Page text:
It’s Friday evening and Soho’s streets are filled with after-work drinkers and pavement tables and the general jabber of people released from their desks for the weekend. And I am off to the theatre. To Soho Theatre in fact, up the stairs to their studio space where a mah jong game is in session and tinny music plays on a radio in the corner. Someone hands me a coloured tile (a red one) and, before I or the other assembled audience members have time to fully orientate ourselves, we are waved and prodded back out of the door, following a girl with a paper lantern back downstairs and out into Dean Street.
If anything it’s noisier outside than before but our attention is drawn to one particularly shouty couple, having an argument outside a restaurant, a Chinese woman and her boyfriend. She has a family party to attend and is worried about bringing him along, as she’s neglected to tell her family that he’s not Chinese. I don’t want to give away too much about the story, both because the narrative was rather on the thin side and because the uncertainty factor is one of the key joys of this production – it constantly surprises you and you’re never quite sure what was a planned part of the show and what was just random Friday night Soho stuff.
Naturally our small procession began attracting attention and soon we had tourists and people out on the town watching us with some curiosity. Some were moved to call out questions, some began tagging along to find out what was going on, and as a result I started to feel as much part of the show as the performers. Which was a rather fun feeling. The production took us all around Chinatown, past shops and restaurants, via the pagoda, and then off down alleys full of kitchen smells and cardboard boxes, before returning to Soho proper and ending up in a hidden residential courtyard where the disparate plot strands came together over a moon festival feast (and with a bit of rudimentary shadow puppetry thrown in to boot).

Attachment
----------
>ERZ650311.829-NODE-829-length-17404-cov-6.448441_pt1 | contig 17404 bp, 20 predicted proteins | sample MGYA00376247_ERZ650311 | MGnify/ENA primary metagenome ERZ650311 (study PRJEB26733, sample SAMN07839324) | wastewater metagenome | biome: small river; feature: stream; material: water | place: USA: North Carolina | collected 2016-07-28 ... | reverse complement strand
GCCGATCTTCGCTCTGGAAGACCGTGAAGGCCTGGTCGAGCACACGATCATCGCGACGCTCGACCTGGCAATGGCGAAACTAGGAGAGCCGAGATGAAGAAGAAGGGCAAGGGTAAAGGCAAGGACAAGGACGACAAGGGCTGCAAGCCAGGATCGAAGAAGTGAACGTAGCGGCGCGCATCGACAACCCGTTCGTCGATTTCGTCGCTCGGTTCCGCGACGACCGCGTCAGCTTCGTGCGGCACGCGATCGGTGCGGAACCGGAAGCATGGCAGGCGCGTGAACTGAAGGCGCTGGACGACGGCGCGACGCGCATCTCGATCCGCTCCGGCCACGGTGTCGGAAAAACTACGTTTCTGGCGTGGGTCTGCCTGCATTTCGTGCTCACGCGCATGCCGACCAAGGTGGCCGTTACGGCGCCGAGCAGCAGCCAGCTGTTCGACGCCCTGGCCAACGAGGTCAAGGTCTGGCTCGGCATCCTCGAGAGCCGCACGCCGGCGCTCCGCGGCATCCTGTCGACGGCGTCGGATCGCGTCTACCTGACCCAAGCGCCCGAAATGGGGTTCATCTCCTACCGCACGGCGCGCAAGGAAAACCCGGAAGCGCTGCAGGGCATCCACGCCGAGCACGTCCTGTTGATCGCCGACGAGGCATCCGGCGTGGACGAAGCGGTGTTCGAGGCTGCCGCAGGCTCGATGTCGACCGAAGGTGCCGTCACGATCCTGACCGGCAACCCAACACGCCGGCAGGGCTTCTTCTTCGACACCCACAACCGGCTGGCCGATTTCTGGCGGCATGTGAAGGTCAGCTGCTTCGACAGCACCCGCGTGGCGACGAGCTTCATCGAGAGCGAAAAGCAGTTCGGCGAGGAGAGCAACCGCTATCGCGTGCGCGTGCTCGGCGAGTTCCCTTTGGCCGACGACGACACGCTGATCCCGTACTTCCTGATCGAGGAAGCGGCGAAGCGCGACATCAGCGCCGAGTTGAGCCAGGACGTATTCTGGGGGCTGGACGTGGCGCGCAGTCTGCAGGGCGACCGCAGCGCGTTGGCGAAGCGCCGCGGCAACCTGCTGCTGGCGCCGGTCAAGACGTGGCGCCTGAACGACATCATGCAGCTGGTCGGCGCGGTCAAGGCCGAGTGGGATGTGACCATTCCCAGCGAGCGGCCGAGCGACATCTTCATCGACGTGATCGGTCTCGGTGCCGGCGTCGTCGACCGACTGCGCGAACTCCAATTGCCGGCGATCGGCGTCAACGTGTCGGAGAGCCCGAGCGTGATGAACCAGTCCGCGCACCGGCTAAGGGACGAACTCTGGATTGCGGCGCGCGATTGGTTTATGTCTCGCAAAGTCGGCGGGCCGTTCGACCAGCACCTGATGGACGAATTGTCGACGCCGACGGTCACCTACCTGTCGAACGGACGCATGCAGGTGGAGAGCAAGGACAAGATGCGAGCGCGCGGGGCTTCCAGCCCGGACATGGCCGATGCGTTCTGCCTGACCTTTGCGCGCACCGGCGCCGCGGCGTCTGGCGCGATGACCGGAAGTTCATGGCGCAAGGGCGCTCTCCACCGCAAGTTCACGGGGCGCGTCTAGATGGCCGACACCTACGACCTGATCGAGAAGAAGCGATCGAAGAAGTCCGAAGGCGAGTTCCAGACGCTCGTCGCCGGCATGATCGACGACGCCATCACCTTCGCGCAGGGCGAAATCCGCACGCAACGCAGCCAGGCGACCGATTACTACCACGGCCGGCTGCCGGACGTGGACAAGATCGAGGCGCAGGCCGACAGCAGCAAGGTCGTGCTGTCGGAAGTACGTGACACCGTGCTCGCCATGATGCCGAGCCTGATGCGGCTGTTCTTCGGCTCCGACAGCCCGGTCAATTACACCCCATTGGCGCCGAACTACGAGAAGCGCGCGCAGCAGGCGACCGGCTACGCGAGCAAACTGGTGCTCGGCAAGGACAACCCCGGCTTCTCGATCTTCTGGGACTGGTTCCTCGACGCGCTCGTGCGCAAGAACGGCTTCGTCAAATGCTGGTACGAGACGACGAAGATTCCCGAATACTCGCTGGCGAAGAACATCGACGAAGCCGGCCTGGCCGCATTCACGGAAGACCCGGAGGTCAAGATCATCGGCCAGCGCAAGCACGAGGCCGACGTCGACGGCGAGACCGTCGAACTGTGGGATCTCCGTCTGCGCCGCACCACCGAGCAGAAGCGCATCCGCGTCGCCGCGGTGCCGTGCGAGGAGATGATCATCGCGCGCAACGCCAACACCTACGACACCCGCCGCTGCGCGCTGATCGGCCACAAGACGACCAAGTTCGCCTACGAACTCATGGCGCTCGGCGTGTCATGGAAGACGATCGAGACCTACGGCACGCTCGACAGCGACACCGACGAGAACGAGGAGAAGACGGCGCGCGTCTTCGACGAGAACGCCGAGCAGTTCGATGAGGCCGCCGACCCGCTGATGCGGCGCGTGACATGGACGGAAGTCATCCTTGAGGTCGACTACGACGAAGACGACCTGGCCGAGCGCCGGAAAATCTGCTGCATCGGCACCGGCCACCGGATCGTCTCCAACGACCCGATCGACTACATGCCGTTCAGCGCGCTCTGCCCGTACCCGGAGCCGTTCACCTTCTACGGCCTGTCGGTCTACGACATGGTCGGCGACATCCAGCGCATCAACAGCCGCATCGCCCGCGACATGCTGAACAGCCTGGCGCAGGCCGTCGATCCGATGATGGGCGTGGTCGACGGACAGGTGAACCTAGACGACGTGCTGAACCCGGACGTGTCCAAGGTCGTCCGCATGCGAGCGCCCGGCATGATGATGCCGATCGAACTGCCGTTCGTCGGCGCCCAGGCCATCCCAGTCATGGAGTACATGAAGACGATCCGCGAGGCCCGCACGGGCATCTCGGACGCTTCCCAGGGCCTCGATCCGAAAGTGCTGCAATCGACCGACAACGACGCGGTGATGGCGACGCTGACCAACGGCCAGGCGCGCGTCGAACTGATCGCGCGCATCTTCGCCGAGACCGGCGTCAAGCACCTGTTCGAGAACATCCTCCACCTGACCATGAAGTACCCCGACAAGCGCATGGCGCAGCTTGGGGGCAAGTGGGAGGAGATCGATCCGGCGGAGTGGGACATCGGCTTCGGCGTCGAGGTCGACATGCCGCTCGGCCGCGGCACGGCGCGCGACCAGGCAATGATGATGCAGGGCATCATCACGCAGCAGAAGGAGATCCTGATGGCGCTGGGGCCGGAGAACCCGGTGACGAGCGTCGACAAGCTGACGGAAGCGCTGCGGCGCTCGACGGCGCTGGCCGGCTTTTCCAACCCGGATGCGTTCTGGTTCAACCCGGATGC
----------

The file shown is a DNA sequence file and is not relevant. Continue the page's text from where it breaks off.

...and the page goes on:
It was an exhilarating experience that succeeded in making me look anew at familiar streets, streets I walk through nearly everyday without really looking at them, always going somewhere, never fully awake to what’s around me. And yet, and yet, though I’m loathe to criticize what was such an enjoyable theatrical experience, in many ways it felt like something of a missed opportunity. Justin Young’s script felt disappointingly soapy, the acting was very broad and basic and the play doesn’t really say much about the history of the neighbourhood or what it means to be young and British Chinese above the very obvious. I wonder if my expectations were simply too high, because as I said I did enjoy it, and I’m probably not fully grasping the logistical complexity of staging something like this, I just thought it could have been more than it was.
It’s still an experience worth having though, and I’d love to see similar projects put on by other theatres, the Bush and the Arcola springing most immediately to mind.